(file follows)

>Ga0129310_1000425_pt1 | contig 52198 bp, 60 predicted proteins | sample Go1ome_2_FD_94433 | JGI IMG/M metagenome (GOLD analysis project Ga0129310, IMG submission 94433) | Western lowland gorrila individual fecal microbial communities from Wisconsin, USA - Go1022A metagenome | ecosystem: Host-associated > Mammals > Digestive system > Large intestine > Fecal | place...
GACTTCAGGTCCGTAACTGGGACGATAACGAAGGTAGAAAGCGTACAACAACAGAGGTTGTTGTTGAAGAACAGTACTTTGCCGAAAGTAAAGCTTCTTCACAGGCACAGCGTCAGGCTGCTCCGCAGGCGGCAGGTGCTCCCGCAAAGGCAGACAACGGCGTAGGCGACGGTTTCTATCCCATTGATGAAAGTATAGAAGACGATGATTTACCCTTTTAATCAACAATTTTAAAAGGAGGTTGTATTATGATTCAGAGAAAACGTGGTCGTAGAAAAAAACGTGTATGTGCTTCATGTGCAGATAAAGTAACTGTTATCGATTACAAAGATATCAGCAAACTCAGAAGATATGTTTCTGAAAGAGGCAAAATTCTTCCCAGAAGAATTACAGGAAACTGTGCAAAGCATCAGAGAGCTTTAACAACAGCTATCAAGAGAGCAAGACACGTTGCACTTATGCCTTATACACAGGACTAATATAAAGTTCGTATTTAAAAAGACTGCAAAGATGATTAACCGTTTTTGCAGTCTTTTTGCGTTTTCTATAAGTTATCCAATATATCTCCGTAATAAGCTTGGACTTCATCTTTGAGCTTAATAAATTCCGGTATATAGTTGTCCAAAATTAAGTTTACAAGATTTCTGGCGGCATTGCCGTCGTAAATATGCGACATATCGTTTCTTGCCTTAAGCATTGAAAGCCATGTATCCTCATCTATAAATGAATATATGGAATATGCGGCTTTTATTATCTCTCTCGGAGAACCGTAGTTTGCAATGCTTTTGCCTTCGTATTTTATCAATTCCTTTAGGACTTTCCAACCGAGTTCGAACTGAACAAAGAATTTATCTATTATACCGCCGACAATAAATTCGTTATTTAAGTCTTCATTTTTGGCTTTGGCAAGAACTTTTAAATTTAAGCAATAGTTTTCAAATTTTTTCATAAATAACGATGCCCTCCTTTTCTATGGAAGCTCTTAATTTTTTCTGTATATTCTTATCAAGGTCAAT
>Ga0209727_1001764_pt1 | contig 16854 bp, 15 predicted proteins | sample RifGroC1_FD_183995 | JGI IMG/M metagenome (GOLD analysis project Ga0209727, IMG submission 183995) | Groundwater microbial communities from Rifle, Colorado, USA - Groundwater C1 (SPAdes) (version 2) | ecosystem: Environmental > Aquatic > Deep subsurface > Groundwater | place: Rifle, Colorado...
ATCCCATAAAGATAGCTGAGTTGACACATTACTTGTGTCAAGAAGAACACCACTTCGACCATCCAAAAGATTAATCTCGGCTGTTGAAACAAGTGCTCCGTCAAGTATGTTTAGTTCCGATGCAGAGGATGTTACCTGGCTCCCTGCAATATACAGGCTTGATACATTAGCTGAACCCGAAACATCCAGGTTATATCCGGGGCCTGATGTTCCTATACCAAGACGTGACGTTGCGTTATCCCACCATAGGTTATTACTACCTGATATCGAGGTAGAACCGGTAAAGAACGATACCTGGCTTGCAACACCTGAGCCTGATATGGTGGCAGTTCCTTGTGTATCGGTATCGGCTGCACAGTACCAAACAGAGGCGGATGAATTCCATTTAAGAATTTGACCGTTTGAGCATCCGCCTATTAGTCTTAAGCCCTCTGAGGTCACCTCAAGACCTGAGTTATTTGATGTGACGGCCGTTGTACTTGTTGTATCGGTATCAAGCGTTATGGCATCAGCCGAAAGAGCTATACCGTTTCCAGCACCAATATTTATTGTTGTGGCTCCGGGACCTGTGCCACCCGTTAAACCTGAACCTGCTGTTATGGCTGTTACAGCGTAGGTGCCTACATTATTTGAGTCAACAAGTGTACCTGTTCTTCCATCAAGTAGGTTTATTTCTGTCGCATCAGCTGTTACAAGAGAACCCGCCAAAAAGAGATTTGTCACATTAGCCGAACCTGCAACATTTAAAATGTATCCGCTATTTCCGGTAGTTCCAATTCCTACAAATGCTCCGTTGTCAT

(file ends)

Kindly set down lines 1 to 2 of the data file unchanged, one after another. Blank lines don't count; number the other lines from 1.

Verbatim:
>Ga0129310_1000425_pt1 | contig 52198 bp, 60 predicted proteins | sample Go1ome_2_FD_94433 | JGI IMG/M metagenome (GOLD analysis project Ga0129310, IMG submission 94433) | Western lowland gorrila individual fecal microbial communities from Wisconsin, USA - Go1022A metagenome | ecosystem: Host-associated > Mammals > Digestive system > Large intestine > Fecal | place...
GACTTCAGGTCCGTAACTGGGACGATAACGAAGGTAGAAAGCGTACAACAACAGAGGTTGTTGTTGAAGAACAGTACTTTGCCGAAAGTAAAGCTTCTTCACAGGCACAGCGTCAGGCTGCTCCGCAGGCGGCAGGTGCTCCCGCAAAGGCAGACAACGGCGTAGGCGACGGTTTCTATCCCATTGATGAAAGTATAGAAGACGATGATTTACCCTTTTAATCAACAATTTTAAAAGGAGGTTGTATTATGATTCAGAGAAAACGTGGTCGTAGAAAAAAACGTGTATGTGCTTCATGTGCAGATAAAGTAACTGTTATCGATTACAAAGATATCAGCAAACTCAGAAGATATGTTTCTGAAAGAGGCAAAATTCTTCCCAGAAGAATTACAGGAAACTGTGCAAAGCATCAGAGAGCTTTAACAACAGCTATCAAGAGAGCAAGACACGTTGCACTTATGCCTTATACACAGGACTAATATAAAGTTCGTATTTAAAAAGACTGCAAAGATGATTAACCGTTTTTGCAGTCTTTTTGCGTTTTCTATAAGTTATCCAATATATCTCCGTAATAAGCTTGGACTTCATCTTTGAGCTTAATAAATTCCGGTATATAGTTGTCCAAAATTAAGTTTACAAGATTTCTGGCGGCATTGCCGTCGTAAATATGCGACATATCGTTTCTTGCCTTAAGCATTGAAAGCCATGTATCCTCATCTATAAATGAATATATGGAATATGCGGCTTTTATTATCTCTCTCGGAGAACCGTAGTTTGCAATGCTTTTGCCTTCGTATTTTATCAATTCCTTTAGGACTTTCCAACCGAGTTCGAACTGAACAAAGAATTTATCTATTATACCGCCGACAATAAATTCGTTATTTAAGTCTTCATTTTTGGCTTTGGCAAGAACTTTTAAATTTAAGCAATAGTTTTCAAATTTTTTCATAAATAACGATGCCCTCCTTTTCTATGGAAGCTCTTAATTTTTTCTGTATATTCTTATCAAGGTCAAT